Incidentally, his grandson from the US visited Johannesburg in 1976.
Officially, Hillbrow covers the area between Clarendon Place in the west to Catherine Avenue in the east, Pretoria Street in the south and Louis Botha Drive in the north.
Over the years the residents unofficially extended the boundaries, which in time doubled Hillbrow’s size.
Though Berea and Hospital Hill are separate municipal wards, the residents nevertheless had to operate with “their far pushier dominant neighbour”. To the extent, says the author, that many people regarded Hospital Hill and Berea as dormitories for Hillbrow.
Clay believes that in later years the discotheques were the Brow’s lifeblood. They were plentiful ... their existence depended on liquor licence applications and the tolerance of the police. Some survived a year, some only a month.
There was the “grand old lady”, the Barbarella, which offered live resident bands. La Poupée only served “doubles” and stayed open longer and later. Other popular discos included the Copacabana, Peppermint Park and Boobs.
Admission had to be strictly controlled. The bouncer had to ensure that no firearms were brought into the disco because on occasion these were used to settle arguments.
“It was a volatile area, but it seldom ignited,” said a one-time disco owner.
There was more to Hillbrow at night than discos and clubs, and eating and drinking. There were pinball machines (until they were declared illegal), bridge and poker clubs and computerised gaming tables.
Also, there were continental-type cafés, cinemas, record bars and bookshops, which were all part of the “buzz”.
Many shops stayed open outside trading hours, even on Sundays, thus flouting the Sunday Observance Act and the strict licensing laws. But Hillbrow was a law unto itself, and “turned normal routine upside-down or at least confused it”. It could offer what was normally unobtainable elsewhere, such as Fontana, the supermarket/takeaway/bakery that never closed. When it was officially opened, the owner ostentatiously threw away the key, The Star reported at the time. There was no need for it.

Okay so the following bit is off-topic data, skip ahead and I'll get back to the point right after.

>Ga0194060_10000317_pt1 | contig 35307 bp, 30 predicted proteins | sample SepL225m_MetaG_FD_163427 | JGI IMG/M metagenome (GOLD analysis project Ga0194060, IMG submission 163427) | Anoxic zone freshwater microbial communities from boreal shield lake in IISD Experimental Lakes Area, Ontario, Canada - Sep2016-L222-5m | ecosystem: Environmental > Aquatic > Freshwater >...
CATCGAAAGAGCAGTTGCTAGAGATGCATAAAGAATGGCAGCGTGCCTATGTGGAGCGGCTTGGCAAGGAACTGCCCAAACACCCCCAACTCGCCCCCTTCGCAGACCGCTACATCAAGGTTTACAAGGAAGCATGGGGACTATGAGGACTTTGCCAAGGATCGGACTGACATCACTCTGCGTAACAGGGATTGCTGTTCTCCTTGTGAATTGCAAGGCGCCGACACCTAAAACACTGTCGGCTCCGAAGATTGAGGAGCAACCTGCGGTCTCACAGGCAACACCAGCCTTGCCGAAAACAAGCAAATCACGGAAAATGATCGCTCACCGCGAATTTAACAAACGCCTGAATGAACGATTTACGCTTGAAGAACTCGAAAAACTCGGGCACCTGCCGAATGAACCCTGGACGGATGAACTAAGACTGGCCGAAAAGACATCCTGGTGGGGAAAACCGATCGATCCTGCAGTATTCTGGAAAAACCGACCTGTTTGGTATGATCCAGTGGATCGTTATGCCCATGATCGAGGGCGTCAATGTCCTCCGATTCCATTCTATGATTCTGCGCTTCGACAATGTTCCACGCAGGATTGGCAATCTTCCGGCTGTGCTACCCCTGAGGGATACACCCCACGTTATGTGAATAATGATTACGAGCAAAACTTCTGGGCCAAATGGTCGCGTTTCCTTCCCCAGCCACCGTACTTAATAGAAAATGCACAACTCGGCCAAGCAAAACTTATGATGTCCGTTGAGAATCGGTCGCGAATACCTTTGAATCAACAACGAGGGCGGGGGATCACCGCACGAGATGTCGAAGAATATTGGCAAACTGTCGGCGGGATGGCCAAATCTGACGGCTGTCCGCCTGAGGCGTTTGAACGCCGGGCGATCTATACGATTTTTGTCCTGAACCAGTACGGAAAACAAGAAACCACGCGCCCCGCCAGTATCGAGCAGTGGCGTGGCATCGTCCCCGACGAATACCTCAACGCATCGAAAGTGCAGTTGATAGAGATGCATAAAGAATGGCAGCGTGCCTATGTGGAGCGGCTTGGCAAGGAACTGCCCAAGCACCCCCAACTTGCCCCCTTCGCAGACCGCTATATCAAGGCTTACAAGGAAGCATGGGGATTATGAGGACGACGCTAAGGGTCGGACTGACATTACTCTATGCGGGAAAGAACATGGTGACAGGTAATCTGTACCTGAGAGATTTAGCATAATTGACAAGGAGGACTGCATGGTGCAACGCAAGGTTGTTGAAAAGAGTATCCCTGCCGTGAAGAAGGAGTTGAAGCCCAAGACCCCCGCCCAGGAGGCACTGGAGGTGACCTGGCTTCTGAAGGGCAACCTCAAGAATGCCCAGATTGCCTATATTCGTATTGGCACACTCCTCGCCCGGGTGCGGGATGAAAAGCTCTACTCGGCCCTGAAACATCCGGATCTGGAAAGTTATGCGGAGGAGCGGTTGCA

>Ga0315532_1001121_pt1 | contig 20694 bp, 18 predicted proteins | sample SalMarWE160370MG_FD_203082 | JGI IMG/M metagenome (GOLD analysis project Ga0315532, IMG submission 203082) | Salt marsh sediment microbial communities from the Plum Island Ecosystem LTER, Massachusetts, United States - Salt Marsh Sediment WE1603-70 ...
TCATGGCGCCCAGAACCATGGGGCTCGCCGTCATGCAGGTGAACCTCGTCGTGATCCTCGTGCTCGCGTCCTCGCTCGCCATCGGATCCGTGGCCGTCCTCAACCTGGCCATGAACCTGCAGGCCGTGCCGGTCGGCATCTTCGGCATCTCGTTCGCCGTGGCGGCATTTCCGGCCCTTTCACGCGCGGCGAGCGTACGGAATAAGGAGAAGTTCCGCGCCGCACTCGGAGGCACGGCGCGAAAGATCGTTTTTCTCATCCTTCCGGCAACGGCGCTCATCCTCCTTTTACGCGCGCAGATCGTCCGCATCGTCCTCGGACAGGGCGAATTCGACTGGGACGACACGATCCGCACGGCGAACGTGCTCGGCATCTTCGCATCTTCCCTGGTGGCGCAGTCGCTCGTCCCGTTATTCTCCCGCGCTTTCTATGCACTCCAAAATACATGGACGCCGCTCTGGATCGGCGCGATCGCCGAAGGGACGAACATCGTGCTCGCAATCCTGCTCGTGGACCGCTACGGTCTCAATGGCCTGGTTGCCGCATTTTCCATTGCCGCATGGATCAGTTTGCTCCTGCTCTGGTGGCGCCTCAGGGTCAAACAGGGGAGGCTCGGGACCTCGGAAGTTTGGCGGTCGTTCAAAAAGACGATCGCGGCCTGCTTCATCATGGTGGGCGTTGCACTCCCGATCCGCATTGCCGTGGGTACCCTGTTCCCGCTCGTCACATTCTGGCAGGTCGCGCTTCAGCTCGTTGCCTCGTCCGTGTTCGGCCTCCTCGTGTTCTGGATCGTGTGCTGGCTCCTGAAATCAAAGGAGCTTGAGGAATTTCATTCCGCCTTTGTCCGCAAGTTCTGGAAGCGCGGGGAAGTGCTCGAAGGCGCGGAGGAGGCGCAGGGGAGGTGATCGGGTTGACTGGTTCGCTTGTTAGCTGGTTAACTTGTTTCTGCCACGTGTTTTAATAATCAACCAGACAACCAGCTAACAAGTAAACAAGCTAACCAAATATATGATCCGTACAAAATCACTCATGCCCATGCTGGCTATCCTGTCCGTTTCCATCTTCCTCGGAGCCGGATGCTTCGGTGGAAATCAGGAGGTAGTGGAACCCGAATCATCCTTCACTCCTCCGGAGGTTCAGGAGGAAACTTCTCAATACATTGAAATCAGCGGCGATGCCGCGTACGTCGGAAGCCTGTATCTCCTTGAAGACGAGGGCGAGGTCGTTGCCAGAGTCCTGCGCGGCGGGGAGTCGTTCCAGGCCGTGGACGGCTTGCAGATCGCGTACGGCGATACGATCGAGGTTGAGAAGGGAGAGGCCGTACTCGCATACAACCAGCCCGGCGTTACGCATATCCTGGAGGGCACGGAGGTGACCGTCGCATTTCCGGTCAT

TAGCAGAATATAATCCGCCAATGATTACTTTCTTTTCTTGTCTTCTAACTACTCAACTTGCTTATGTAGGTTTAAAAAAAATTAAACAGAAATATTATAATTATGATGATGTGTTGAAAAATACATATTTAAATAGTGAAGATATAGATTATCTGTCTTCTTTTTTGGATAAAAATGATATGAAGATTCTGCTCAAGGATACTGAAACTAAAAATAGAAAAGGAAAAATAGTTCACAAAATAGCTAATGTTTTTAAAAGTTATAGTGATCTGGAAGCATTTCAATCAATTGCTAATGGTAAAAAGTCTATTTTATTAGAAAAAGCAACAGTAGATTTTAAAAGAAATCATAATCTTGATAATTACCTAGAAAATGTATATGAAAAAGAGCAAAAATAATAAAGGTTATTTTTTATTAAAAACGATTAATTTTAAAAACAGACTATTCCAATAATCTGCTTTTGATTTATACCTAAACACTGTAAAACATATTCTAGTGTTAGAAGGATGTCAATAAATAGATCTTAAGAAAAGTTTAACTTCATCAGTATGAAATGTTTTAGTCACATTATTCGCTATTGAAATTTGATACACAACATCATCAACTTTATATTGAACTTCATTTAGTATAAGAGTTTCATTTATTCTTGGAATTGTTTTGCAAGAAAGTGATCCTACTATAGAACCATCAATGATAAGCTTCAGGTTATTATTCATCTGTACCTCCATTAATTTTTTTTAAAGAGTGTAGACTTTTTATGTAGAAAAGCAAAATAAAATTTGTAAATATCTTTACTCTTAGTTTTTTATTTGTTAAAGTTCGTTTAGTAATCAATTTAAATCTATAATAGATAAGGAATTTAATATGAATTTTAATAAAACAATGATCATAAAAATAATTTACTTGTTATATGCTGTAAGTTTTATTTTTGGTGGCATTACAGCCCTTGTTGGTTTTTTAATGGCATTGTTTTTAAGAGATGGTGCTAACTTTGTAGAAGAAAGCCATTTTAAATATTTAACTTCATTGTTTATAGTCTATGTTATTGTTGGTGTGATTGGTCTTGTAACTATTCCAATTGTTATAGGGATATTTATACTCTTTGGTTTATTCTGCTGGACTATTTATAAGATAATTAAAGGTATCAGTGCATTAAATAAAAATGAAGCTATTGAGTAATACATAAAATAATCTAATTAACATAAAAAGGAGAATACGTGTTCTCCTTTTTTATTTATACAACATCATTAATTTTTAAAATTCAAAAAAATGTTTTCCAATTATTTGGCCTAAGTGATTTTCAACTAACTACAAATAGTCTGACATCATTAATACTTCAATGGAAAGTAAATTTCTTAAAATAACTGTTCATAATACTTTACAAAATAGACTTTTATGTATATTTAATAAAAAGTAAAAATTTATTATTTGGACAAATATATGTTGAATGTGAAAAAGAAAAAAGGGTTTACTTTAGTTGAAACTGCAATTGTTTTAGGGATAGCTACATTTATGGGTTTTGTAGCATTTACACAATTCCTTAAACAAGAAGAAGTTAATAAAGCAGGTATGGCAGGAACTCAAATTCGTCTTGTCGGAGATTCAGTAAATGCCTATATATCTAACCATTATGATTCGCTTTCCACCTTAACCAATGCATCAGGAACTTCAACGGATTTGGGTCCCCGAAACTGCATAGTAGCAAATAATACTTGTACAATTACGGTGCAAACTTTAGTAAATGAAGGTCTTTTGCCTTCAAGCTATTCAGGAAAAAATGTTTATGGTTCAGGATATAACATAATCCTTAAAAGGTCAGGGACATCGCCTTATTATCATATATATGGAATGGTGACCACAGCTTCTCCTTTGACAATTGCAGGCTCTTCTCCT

The best way to see Hillbrow, says Clay, was to walk through it, avoiding “the urine-stenched lanes which, before flush toilets were introduced, were used by the night-soil carts”. And also to avoid tripping over a beggar sleeping off the effects of methylated spirits, and the glue sniffers.
The revellers marched to a different drum, as did the partakers of brandy and cough-mixture cocktails, who walked around the Brow completely ignoring pedestrian robots.
A former resident remembered that late-night diners at fast-food restaurants were not surprised if arguments broke out. On one occasion he observed two diners who came close to trading blows. Suddenly one of the belligerents grabbed a bottle of Worcestershire sauce and sprinkled it over his opponent’s head. He then picked up his takeaway order of fish and chips wrapped in newspaper, and casually sauntered out of the shop.
Unusual behaviour perhaps, but then Hillbrow was never a conventional suburb; it was more a type of life than a place.